Earlier this week, rumors swirled online that former WWE champion, Dean Ambrose opted not to renew his contract when it expires in April. Surprisingly, WWE confirmed the news so Ambrose is definitely going to exit the company in just a few months. PWInsider reported that Ambrose turned down a long term seven-figure deal. His run as Jon Moxley on the independent circuit is well-documented and considering all the talent he brings to the table, after eight years in the WWE system, his run there is almost underwhelming, which isn’t a jab against him.
Perhaps, the most intriguing part of this story is that Ambrose turned down millions of dollars not to continue to work for the WWE.
Unfortunately, similar to many others, Ambrose seemed to get lost in the shuffle of the Roman Reigns super push and there was a glass ceiling for his progress within the organization. Even when Dean had more of a featured role, management never truly gave him the chance to run with it, and recycled angles, including a pair of Shield reunions to help get Reigns a better reaction from the audience last year, more or less put Ambrose in the same spot throughout his career.
After the Shield’s debut in late-2012, Ambrose was the US champion, but rarely defended the belt and the title was more of a prop for him to take to the ring than anything that was emphasized as important. By the time the trio split in 2014, Ambrose moved to the IC title picture, a championship that could’ve been used to solidify his status as a competitor that moved up the card, but ultimately became a consolation prize when the writing team kept him in the mid-card.
In some ways, Dean was always kept at the status quo type position because even when it appeared he was given something of importance, he would eventually find himself back down the ladder, which made him a name, but again, he never got a full-fledged run as a top guy. For example, when he was booked for a match at WM with an unmotivated Brock Lesnar in 2016, the bout was known as the contest that Lesnar mailed in because he wanted something more important to do on the show. The match with Brock on the biggest stage of the year wasn’t designed to do anything to showcase the skills of Dean Ambrose. The following year at WM, he worked a preshow bout against Baron Corbin, which got completely lost in the shuffle of the six-hour event. The point being, when has Ambrose truly been showcased as a top-tier star at a marquee event? Sure, Ambrose had a brief, but forgettable run with the WWE title in 2016 through a MITB cash-in, but again, that eventually landed him on the preshow of WM in 2017 so what progress did that title win accomplish for Ambrose?
A triceps injury in late-2017 put him on the sidelines for most of the year, but his return a few months ago found him in another Shield reunion. As unfortunate as the injury was, it was a chance for Dean to return with a fresh start and the opportunity to rejuvenate his career. However, when Roman finally won the title, the Shield was reformed again so that he got a decent crowd reaction. Granted, Reigns was more of a priority for management, considering the amount of TV time they’ve invested in him, but for Ambrose’s individual career, it put him in the recurring role of a secondary member of a stable.
Ambrose’s heel turn that used Roman’s illness to attempt to get heat was a questionable decision, as those type of angles can sometimes get “change the channel” heat if it’s simply something the audience doesn’t want to watch. Aside from that, the Ambrose/Rollins feud was basically a retread of the original Shield split with the roles reversed so it was another angle that didn’t really progress his career. Now, despite another run with the IC title, Dean is still in the mid-card, which is essentially the same spot he was before the injury.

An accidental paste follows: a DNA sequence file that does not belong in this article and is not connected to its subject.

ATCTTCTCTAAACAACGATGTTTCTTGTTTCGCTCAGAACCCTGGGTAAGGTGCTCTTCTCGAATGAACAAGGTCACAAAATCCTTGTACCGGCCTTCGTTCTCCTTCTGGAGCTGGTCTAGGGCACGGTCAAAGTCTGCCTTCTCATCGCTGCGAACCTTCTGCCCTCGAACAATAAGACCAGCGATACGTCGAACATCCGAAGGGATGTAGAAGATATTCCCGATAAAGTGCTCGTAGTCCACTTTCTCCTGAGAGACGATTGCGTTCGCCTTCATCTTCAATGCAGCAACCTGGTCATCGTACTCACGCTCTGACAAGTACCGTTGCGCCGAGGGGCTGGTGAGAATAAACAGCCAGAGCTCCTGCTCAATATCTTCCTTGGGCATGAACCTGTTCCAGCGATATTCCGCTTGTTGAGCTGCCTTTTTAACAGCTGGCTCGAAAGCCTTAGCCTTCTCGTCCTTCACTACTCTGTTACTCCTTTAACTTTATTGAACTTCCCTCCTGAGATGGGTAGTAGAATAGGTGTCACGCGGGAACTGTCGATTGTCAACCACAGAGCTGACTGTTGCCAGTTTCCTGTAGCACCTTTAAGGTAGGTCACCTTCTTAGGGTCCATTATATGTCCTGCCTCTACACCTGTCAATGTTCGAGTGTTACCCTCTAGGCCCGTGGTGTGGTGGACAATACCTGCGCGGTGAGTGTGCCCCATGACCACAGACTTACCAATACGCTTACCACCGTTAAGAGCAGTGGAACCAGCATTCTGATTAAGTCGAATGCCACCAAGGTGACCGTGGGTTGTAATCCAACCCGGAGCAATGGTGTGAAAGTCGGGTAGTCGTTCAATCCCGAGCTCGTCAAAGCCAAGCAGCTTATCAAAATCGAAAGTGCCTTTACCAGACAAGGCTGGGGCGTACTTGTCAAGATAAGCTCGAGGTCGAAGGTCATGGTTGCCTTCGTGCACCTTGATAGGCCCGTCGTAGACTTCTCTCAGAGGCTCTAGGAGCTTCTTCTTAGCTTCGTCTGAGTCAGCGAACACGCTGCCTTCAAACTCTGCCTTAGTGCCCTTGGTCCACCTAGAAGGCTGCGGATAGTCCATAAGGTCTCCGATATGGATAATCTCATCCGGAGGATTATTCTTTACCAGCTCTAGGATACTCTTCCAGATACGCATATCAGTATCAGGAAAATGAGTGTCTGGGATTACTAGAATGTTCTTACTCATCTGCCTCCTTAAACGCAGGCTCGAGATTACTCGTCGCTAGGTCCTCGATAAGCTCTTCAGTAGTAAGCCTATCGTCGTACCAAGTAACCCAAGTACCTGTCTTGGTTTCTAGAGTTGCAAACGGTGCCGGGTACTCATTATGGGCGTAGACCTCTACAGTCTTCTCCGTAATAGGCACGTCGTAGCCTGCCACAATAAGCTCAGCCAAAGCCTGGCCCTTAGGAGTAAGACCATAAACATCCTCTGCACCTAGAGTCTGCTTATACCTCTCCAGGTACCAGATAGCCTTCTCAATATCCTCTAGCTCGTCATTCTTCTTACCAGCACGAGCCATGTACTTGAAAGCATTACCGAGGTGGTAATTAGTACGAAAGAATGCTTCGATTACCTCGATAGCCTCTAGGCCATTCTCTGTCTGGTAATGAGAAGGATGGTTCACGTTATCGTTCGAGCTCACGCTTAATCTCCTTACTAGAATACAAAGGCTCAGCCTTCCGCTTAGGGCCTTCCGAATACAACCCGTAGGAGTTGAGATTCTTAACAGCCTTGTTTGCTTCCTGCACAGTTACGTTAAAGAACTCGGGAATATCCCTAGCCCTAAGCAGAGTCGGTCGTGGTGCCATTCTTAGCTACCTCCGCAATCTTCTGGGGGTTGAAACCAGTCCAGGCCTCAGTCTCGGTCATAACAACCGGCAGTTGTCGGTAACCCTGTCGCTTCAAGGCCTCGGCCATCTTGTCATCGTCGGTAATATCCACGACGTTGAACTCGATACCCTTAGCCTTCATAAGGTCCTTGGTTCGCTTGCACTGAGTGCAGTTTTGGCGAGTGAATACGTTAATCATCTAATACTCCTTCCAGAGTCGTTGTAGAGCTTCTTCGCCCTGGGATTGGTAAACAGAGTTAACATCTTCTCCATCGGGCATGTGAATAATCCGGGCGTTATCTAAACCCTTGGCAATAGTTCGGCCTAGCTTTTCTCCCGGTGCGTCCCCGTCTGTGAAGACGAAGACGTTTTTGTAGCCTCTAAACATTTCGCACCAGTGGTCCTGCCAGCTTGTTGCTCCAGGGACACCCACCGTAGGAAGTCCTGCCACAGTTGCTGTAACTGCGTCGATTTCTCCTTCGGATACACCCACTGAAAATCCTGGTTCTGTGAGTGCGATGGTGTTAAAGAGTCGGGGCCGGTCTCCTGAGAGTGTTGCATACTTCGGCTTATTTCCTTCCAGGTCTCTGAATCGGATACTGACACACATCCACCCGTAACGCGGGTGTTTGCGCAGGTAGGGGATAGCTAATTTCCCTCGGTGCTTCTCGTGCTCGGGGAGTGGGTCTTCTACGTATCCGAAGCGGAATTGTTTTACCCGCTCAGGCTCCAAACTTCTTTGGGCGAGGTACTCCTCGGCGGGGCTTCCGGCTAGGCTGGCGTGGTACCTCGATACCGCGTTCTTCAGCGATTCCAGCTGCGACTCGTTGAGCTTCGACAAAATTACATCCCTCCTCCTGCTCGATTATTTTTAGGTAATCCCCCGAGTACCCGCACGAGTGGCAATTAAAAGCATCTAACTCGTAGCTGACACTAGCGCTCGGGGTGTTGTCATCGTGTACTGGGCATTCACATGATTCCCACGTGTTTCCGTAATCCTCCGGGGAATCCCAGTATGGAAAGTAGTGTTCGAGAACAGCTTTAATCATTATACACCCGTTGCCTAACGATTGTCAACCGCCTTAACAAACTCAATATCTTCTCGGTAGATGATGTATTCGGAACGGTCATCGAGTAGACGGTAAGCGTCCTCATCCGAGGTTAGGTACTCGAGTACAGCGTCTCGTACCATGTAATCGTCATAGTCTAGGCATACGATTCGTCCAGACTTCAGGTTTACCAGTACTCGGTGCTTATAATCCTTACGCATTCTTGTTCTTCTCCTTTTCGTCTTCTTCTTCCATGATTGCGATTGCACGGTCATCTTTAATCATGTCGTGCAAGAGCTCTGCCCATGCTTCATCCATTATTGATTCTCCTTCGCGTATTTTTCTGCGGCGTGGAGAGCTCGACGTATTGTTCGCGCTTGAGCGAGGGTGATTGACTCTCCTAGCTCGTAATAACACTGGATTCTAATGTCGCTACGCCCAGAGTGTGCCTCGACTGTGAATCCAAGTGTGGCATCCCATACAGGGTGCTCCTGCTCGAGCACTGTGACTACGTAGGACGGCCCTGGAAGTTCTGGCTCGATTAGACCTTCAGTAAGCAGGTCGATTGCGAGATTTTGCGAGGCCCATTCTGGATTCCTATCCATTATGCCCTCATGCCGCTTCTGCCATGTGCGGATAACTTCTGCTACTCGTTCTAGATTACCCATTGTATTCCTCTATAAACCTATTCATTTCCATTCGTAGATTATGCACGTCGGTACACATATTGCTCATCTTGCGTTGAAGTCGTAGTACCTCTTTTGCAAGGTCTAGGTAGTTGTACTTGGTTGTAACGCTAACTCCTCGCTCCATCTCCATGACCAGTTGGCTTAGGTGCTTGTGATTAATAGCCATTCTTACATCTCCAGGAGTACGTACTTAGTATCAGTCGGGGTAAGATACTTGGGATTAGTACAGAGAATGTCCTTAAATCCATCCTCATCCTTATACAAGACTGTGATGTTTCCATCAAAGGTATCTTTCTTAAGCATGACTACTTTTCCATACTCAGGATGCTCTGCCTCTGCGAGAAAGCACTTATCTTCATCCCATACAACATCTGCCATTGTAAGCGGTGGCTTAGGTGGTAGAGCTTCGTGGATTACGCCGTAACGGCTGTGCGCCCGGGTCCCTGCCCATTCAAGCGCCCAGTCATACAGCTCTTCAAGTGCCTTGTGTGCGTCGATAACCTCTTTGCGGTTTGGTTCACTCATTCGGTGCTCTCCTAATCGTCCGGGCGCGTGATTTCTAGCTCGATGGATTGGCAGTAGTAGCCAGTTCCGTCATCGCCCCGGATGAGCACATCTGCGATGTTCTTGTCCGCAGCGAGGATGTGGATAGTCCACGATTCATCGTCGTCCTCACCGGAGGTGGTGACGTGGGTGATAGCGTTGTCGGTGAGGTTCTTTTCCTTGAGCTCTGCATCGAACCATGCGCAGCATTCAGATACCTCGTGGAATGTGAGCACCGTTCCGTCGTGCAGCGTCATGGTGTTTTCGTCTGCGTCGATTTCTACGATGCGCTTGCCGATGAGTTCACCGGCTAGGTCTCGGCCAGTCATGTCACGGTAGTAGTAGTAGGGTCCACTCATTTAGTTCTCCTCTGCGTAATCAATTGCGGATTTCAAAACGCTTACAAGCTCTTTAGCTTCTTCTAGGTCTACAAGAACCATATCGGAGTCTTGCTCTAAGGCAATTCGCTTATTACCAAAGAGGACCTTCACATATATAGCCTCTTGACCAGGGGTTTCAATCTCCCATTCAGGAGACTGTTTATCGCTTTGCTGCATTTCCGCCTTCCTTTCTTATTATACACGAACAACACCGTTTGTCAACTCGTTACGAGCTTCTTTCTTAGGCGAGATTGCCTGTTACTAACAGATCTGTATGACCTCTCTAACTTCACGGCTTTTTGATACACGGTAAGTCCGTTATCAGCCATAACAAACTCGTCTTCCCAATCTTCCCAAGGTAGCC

Aside from the repetitive booking, what hindered Ambrose’s WWE career?
Ultimately, WWE management didn’t know how to use Dean Ambrose to his full potential, and the sum total of his run probably makes him one of the most underutilized talents of the modern era. Former WCW announcer, Mark Madden phrased it right when he said that WWE books Dean Ambrose to be “sitcom crazy,” and that presentation took the edge away from him. Prior to his arrival in the company, Ambrose was compared to the legendary Brian Pillman for his ability to appear legitimately unstable. That persona was never given an opportunity on WWE TV. In fact, Ambrose has tremendous mic skills, but he was rarely given the chance to truly showcase it. The bottom line is, Dean has solid technical skills and great promos, which is a combination that should’ve allowed him to become a much bigger star than he was the past few years. Instead of believable promos that presented him as dangerous, the writing team put Ambrose in segments with slime and a talk show with Mitch the plant. More than anything, the career of Dean Ambrose was mismanaged for the majority of his run on the roster.
One of the key aspects of Ambrose’s exit is that it makes quite a statement about the organization when a talent turns down such a major contract because of the structure of the product. Quite simply, Dean Ambrose is too talented to flounder in the sports entertainment shuffle and he’s already made good money there. That being said, I don’t think Ambrose jumps to All Elite when it launches or wrestles for another group for at least several months after his contract expires in April. Ambrose is known as someone that lives a rather simple lifestyle so it’s a possibility that he decides to retire early. Hopefully, the exit of Ambrose and then Kenta, who asked for his release this week, will be something that gives management the initiative fully utilize the roster.
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Until next week
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